The Theory of Life Tables: the longer you live, the longer you are going to live based on the rules of probability
18 August, 2017
I take great pride in my ability to socially converse while I scull my daily ¾ cafe latte. I am committed to 3 local cafes so it is an opportunity to change it up a bit, depending on the day. That means I have a great number of familiar faces wherever I go. Skipping chit chat, these faces quickly become acquaintances, we talk directly to the heart of what makes us tick. I want the nitty gritty of their lives, their work and families, dreams and mishaps. Recently, while talking it up with an equally passionate conversationalist, almost a stranger, our chat led to his work as a health consultant. Like any good consultant, Andrew is an articulate communicator but my comprehension was fuzzy, what do consultants do? Does anyone know? I saw this as a great opportunity to talk about my Dad’s health extremes, fitness and diet. He did say health consultant.
Dad is 70 and he’s fit. Until recently he played golf a few times a week and has done for nearly 30 years. He coupled that with a cycling addiction, that has him pedaling his brains out, up and down the coast, for about 60km whenever weather permits. He is kind of in training, he rides with mates for a week throughout Victorian countryside every November, much like a Great Victorian Bike Ride. But, he’d ride anyway, it keeps him active, focussed and agile.
He puts my dreams of fitness at 40 to shame but then, he marries this level of fitness with an average diet at best, I feel good again. From the outside, it looks completely unsustainable yet there he is again, zooming past my window in his lycra!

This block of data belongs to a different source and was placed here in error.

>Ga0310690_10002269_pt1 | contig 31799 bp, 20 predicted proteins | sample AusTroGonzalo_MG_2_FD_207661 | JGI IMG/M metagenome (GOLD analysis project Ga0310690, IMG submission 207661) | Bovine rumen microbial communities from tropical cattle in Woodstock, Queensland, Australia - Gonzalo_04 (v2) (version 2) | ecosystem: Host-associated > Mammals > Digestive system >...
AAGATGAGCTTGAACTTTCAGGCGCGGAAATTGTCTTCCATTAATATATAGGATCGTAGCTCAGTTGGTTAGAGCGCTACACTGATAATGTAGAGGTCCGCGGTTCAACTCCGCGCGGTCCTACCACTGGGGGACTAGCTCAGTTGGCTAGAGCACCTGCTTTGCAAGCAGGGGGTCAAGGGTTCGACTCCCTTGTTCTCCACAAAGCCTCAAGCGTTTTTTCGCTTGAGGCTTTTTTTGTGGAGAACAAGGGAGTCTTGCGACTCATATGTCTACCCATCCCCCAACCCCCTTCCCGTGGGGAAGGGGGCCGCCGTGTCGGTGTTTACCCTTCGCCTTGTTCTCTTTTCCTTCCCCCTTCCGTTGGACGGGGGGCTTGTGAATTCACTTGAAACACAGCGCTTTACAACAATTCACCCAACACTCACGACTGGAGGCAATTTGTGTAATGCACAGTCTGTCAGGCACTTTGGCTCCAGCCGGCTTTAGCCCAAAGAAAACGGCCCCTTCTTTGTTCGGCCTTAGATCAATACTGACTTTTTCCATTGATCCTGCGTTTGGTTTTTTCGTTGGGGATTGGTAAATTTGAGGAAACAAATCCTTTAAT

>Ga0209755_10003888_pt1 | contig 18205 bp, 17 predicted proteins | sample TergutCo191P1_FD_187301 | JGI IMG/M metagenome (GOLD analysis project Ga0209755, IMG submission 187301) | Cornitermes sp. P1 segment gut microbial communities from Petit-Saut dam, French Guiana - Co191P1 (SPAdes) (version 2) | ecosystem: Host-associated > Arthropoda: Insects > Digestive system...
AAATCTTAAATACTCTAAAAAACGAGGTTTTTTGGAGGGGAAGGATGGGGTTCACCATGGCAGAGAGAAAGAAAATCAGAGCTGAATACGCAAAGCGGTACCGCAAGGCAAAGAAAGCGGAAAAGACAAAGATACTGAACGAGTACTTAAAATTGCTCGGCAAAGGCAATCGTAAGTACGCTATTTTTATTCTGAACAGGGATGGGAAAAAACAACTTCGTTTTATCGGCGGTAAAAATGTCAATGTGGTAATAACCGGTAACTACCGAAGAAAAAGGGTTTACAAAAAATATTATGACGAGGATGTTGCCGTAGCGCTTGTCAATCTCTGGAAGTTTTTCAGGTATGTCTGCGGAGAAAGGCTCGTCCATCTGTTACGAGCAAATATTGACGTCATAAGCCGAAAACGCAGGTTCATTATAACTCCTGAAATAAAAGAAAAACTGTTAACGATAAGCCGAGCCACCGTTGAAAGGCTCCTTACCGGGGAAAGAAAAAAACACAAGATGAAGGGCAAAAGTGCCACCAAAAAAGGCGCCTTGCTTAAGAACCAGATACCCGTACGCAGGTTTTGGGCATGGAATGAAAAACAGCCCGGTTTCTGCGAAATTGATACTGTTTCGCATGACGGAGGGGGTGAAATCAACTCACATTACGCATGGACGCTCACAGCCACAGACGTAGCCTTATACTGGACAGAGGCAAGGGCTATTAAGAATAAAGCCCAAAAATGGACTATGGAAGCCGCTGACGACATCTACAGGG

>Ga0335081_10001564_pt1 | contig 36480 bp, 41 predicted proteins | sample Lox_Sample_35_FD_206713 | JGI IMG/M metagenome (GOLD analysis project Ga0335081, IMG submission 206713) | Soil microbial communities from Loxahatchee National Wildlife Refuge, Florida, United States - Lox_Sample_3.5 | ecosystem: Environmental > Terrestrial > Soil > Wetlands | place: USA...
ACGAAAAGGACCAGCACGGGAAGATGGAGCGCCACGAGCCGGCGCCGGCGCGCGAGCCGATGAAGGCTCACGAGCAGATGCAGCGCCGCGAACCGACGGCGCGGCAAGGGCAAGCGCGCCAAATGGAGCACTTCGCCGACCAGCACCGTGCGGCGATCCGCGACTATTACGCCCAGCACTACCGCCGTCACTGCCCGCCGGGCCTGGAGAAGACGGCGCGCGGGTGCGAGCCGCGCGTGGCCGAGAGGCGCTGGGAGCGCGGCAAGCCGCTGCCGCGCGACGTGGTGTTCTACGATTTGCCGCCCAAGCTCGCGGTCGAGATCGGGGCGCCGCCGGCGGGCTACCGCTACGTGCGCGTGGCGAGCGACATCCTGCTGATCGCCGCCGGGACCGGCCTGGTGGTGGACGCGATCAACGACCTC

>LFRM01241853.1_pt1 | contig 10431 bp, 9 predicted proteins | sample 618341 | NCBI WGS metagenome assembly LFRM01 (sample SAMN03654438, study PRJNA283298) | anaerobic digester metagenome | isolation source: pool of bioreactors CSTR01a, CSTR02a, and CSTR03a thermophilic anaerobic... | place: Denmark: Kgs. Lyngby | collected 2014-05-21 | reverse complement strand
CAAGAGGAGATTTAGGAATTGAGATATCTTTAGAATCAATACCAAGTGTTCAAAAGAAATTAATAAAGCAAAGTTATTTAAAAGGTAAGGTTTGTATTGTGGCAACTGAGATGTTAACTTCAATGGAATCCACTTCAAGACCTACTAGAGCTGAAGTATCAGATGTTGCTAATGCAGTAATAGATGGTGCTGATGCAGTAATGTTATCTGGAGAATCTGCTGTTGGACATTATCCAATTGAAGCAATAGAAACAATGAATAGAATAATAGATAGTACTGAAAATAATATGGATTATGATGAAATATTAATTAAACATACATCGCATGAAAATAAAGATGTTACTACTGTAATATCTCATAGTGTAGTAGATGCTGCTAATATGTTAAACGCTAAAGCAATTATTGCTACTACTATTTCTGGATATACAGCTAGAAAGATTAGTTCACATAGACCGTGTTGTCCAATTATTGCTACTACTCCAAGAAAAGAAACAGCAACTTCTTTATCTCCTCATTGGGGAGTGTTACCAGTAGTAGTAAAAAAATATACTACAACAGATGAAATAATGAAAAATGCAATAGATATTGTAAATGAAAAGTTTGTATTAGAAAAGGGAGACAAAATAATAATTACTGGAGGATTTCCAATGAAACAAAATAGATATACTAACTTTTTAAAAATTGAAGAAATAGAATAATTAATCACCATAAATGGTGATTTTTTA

My Mum does almost all the cooking and she is dedicated to balanced meals, however, Dad’s tastebuds aren’t as adventurous as his cycling endeavours. He opts for takeaway regularly and is more meat than veg oriented. He likes a salty pizza and will gorge on sweets of any variety, anytime.
I explained my unfounded concerns of Dad’s imminent health decline to Andrew, coffee nearly finished. He enlightened me to the theory of life tables. Our life expectancy changes over time, as we overcome each aging era we will inevitably become part of the population that lives a longer life. Governments can predict, using statistics collected through CENSUS data and medical records, life expectancy at any given age. Life expectancy from birth is around 80 years, that’s the average taking into account infant mortality.
If you are 70 that means you nailed your birth and infant growth, charged through school sans fatal disease and developed through your teens without pressing mental health issues leading to suicide. You also, didn't die in a road accident or have parachute failure whilst jumping from a plane, hallucinated for days and came back to tell the story and, hitchhiked in dangerous, foreign countries escaping murderous trappings. You celebrated positive birth outcomes and managed extreme fatigue from childrearing and/or regular all night parties and avoided serious fatal work accidents in the construction and mining sectors. You skipped through your 40’s and 50’s cancer free and memory intact. The longer you live, the longer you are going to live based on the rules of probability.
Andrew told me that Dad will probably live to 100. That is a shock, but 2% of Australians are currently 100 and over, so statistically not surprising. I will be 71, potentially retired and a grandma myself. Nothing like some perspective to have my head turn full circle. This story makes me want to get on my bike and ride for the hills, with Dad of course.
Dad at 60 post jumping out of a plane with my boyfriend, Danny